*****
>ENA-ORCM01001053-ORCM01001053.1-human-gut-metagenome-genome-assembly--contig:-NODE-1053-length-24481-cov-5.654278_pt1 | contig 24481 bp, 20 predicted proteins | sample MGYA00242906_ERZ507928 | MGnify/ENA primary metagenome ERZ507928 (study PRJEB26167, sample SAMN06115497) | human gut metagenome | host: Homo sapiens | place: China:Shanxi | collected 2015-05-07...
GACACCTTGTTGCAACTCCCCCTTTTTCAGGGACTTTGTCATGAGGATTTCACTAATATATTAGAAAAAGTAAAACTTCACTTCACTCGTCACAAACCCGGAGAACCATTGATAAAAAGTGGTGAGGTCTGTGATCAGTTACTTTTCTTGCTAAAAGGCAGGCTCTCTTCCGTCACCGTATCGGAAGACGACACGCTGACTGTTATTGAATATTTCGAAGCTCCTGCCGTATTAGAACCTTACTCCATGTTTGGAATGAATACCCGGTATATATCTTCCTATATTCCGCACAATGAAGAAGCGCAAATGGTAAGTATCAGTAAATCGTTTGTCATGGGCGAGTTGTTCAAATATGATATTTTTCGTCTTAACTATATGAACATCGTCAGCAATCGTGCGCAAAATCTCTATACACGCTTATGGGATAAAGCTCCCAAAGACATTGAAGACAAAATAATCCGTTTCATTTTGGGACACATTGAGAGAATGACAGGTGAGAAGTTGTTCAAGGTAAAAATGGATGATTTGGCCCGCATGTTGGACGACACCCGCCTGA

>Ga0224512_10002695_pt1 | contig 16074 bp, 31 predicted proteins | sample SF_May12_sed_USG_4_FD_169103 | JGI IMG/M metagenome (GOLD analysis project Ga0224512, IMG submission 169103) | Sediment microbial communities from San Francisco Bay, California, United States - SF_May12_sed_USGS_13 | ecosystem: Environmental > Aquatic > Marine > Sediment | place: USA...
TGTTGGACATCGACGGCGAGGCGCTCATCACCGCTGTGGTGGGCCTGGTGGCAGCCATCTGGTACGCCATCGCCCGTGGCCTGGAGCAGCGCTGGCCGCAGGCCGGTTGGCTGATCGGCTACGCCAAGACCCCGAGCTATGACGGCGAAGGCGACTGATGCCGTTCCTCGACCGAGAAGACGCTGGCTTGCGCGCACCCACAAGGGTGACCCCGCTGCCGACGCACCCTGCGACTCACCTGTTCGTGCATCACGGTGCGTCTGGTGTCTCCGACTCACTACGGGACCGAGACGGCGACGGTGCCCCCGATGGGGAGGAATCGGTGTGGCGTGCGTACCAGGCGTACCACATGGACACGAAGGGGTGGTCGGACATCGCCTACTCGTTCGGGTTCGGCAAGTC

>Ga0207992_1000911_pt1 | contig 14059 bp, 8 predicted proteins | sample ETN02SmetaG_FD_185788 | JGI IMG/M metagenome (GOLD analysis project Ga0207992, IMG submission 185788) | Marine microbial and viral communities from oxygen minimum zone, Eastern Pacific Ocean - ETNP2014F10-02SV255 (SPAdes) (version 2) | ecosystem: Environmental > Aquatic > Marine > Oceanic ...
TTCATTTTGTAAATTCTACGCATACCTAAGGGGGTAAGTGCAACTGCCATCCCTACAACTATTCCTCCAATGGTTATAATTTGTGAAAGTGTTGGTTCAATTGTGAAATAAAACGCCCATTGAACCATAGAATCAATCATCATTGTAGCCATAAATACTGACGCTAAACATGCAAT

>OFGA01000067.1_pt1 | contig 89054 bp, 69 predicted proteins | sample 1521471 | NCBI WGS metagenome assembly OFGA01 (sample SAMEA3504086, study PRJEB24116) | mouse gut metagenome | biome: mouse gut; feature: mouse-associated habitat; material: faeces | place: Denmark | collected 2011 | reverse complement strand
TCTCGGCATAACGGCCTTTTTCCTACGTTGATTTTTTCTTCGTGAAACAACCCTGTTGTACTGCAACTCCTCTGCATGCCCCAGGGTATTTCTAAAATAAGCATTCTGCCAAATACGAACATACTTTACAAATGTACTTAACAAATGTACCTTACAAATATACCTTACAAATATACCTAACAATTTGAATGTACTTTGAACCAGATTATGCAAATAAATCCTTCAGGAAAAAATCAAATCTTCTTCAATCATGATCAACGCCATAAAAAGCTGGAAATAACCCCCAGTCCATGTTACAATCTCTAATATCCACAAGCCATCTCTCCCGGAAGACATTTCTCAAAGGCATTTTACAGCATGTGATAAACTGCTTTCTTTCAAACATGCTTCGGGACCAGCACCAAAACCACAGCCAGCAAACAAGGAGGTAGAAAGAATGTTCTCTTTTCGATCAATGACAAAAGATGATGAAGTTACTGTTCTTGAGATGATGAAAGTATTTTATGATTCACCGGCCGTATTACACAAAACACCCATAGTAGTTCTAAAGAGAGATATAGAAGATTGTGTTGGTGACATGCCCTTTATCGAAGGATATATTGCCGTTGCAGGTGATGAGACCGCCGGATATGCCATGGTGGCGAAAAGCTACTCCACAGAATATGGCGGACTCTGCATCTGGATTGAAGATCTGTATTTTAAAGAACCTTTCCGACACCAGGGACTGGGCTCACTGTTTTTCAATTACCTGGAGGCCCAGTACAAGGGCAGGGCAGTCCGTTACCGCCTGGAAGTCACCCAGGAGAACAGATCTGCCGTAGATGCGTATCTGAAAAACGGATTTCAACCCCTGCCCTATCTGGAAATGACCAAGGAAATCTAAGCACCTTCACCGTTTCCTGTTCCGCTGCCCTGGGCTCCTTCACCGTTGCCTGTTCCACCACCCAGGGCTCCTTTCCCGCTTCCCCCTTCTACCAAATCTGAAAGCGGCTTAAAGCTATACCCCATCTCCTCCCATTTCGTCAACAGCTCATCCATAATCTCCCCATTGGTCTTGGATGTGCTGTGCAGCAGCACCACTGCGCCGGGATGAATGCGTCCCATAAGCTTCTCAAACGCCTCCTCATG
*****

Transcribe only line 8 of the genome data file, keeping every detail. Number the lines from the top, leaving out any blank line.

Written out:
TCTCGGCATAACGGCCTTTTTCCTACGTTGATTTTTTCTTCGTGAAACAACCCTGTTGTACTGCAACTCCTCTGCATGCCCCAGGGTATTTCTAAAATAAGCATTCTGCCAAATACGAACATACTTTACAAATGTACTTAACAAATGTACCTTACAAATATACCTTACAAATATACCTAACAATTTGAATGTACTTTGAACCAGATTATGCAAATAAATCCTTCAGGAAAAAATCAAATCTTCTTCAATCATGATCAACGCCATAAAAAGCTGGAAATAACCCCCAGTCCATGTTACAATCTCTAATATCCACAAGCCATCTCTCCCGGAAGACATTTCTCAAAGGCATTTTACAGCATGTGATAAACTGCTTTCTTTCAAACATGCTTCGGGACCAGCACCAAAACCACAGCCAGCAAACAAGGAGGTAGAAAGAATGTTCTCTTTTCGATCAATGACAAAAGATGATGAAGTTACTGTTCTTGAGATGATGAAAGTATTTTATGATTCACCGGCCGTATTACACAAAACACCCATAGTAGTTCTAAAGAGAGATATAGAAGATTGTGTTGGTGACATGCCCTTTATCGAAGGATATATTGCCGTTGCAGGTGATGAGACCGCCGGATATGCCATGGTGGCGAAAAGCTACTCCACAGAATATGGCGGACTCTGCATCTGGATTGAAGATCTGTATTTTAAAGAACCTTTCCGACACCAGGGACTGGGCTCACTGTTTTTCAATTACCTGGAGGCCCAGTACAAGGGCAGGGCAGTCCGTTACCGCCTGGAAGTCACCCAGGAGAACAGATCTGCCGTAGATGCGTATCTGAAAAACGGATTTCAACCCCTGCCCTATCTGGAAATGACCAAGGAAATCTAAGCACCTTCACCGTTTCCTGTTCCGCTGCCCTGGGCTCCTTCACCGTTGCCTGTTCCACCACCCAGGGCTCCTTTCCCGCTTCCCCCTTCTACCAAATCTGAAAGCGGCTTAAAGCTATACCCCATCTCCTCCCATTTCGTCAACAGCTCATCCATAATCTCCCCATTGGTCTTGGATGTGCTGTGCAGCAGCACCACTGCGCCGGGATGAATGCGTCCCATAAGCTTCTCAAACGCCTCCTCATG